J. B. Jones, A Rebel War Clerk's Diary, chapter 9 (search)
ication whatever, they are to be arrested when they present themselves. I hate all traps and stratagems for the purpose of stimulating one to commit a wrong; and hence this business, although it seems to afford employment, if not delight, to Gen. Winder and his Baltimore detectives, is rather distasteful to me. And when I reflect upon it, I cannot imagine how Mr. Benjamin may adjust the matter with his conscience. It will soon cure itself, however; a few arrests will alarm them all. November 5 To my amazement, a man came to me to-day for a passport to Norfolk, saying he had one from the Secretary to pass by flag of truce to Fortress Monroe, etc. He wished me to give him one to show at the cars, not desiring to exhibit the other, as it might subject him to annoying looks and remarks. November 6 All accounts from the North indicate that great preparations are being made to crush us on the coast this winter. I see no corresponding preparations on our side. November 7
J. B. Jones, A Rebel War Clerk's Diary, XX. November, 1862 (search)
to revoke the authority heretofore given Gov. Baylor to raise a brigade, and in regard to his conduct as governor (ordering the massacre of the Indians after collecting them under pretense of forming a treaty of peace). The President suggests that nothing be done until the Governor be heard in his own defense. It was diabolical! If it had been consummated, it would have affixed the stigma of infamy to the government in all future time, and might have doomed us to merited subjugation. November 5 Major Ruffin, in the Commissary Department, says the army must go on half rations after the 1st of January next. It is alleged that certain favorites of the government have a monopoly of transportation over the railroads, for purposes of speculation and extortion! November 6 I believe the commissaries and quartermasters are cheating the government. The Quartermaster-General sent in a paper, to-day, saying he did not need the contributions of clothes tendered by the people of
J. B. Jones, A Rebel War Clerk's Diary, XXXII. November, 1863 (search)
pectators of or participants in another war. And yet we know not how soon we might plunge into it, if an adequate necessity should arise. Henceforth, in all probability, we shall be a military people. But I shall seek the peaceful haunts of quiet seclusion, for which I sigh with great earnestness. O for a garden, a vine and fig-tree, and my library! Among the strange events of this war, not the least is the position on slavery (approving it) maintained by the Bishop of Vermont. November 5 The President has not yet returned, but was inspecting the defenses of Charleston. The Legislature has adjourned without fixing a maximum of prices. Every night troops from Lee's army are passing through the city. Probably they have been ordered to Bragg. Yesterday flour sold at auction at $100 per barrel; to-day it sells for $1201 There are 40,000 bushels of sweet potatoes, taken by the government as tithes, rotting at the depots between Richmond and Wilmington. If the governmen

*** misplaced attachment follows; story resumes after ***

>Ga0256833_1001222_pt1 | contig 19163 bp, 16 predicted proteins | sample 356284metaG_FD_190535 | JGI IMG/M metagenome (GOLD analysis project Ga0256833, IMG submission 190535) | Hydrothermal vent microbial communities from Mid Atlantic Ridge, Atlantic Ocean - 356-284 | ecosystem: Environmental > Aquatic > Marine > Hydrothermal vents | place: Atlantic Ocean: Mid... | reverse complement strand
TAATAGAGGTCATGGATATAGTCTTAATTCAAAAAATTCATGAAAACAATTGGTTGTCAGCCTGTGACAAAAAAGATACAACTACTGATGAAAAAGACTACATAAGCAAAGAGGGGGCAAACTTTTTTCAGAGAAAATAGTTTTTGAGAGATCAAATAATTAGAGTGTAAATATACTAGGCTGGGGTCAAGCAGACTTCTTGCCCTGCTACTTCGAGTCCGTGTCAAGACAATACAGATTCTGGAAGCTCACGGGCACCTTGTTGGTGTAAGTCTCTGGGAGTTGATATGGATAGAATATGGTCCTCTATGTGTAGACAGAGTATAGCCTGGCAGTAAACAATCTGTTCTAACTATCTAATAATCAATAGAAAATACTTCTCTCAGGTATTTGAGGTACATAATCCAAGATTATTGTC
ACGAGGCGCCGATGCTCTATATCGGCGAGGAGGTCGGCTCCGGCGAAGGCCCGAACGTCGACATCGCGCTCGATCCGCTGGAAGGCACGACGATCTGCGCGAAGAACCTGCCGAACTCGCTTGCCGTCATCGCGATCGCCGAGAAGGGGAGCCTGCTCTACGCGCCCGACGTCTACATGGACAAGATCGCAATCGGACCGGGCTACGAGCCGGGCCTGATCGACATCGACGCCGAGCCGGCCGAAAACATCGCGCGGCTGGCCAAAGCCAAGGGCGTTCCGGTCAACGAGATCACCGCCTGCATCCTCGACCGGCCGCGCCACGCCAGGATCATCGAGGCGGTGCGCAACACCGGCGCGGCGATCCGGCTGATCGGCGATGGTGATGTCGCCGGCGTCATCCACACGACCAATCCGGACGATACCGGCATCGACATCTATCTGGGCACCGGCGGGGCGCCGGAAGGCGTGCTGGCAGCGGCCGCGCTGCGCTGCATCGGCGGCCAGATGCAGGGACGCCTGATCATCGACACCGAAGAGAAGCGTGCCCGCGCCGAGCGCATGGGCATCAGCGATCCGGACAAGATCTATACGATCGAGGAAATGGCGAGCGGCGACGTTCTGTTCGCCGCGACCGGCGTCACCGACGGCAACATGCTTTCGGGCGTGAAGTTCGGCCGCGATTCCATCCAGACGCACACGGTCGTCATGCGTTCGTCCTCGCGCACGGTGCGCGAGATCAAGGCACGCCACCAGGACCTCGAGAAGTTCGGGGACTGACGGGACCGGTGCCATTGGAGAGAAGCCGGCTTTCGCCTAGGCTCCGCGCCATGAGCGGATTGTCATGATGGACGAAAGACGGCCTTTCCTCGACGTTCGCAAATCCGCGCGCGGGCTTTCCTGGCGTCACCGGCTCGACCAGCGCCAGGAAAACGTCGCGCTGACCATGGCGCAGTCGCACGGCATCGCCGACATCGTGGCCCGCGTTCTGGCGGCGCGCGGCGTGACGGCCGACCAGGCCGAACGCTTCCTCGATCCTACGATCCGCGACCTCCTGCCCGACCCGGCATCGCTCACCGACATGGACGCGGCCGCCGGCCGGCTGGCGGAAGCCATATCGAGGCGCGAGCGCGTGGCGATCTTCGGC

J. B. Jones, A Rebel War Clerk's Diary, chapter 45 (search)
bandment of the State Battalion. He says the order is a personal offense to him and an insult to his State (he is a native Virginian), and he will resent it and resist it to the last extremity. He gives notice that the 3d battalion has been ordered back from the east side of the Mississippi River. The battalion disbanded numbered but 150 men! A little business-like losing one-fourth of North Carolina, to put out of office fifty clerks, whose tenure, by the Constitution, is for life! November 5 Clear and cold. Grant has attempted nothing this week, and it is probably too late for any demonstration to affect the election. I infer that the government is convinced President Lincoln will be re-elected, else some desperate effort would have been made in his behalf by his generals. Will he float on a sea of blood another four years? I doubt it. One side or the other must, I think, give up the contest. He can afford to break with the Abolitionists now. We cannot submit without
General James Longstreet, From Manassas to Appomattox, Chapter 21: reorganization and rest for both armies. (search)
I marched south, corresponding with the march of the Army of the Potomac. A division crossed at Ashby's Gap to Upperville to look for the head of McClellan's army. He bore farther eastward and marched for Warrenton, where he halted on the 5th of November. The division was withdrawn from Upperville and marched for Culpeper Court-House, arriving at that point at the same time as McClellan's at Warrenton,--W. H. F. Lee's cavalry the day before me. Soon after the return to Culpeper Court-House,ed behind Robertson River, and Ransom to Madison Court-House, General Jackson with the Second Corps remaining in the Shenandoah Valley, except one division at Chester Gap of the Blue Ridge. The Washington authorities issued orders on the 5th of November relieving General McClellan of, and assigning General Burnside to, command of the Army of the Potomac. On the 9th the army was put under General Burnside, in due form. When informed of the change, General Lee expressed regret, as he tho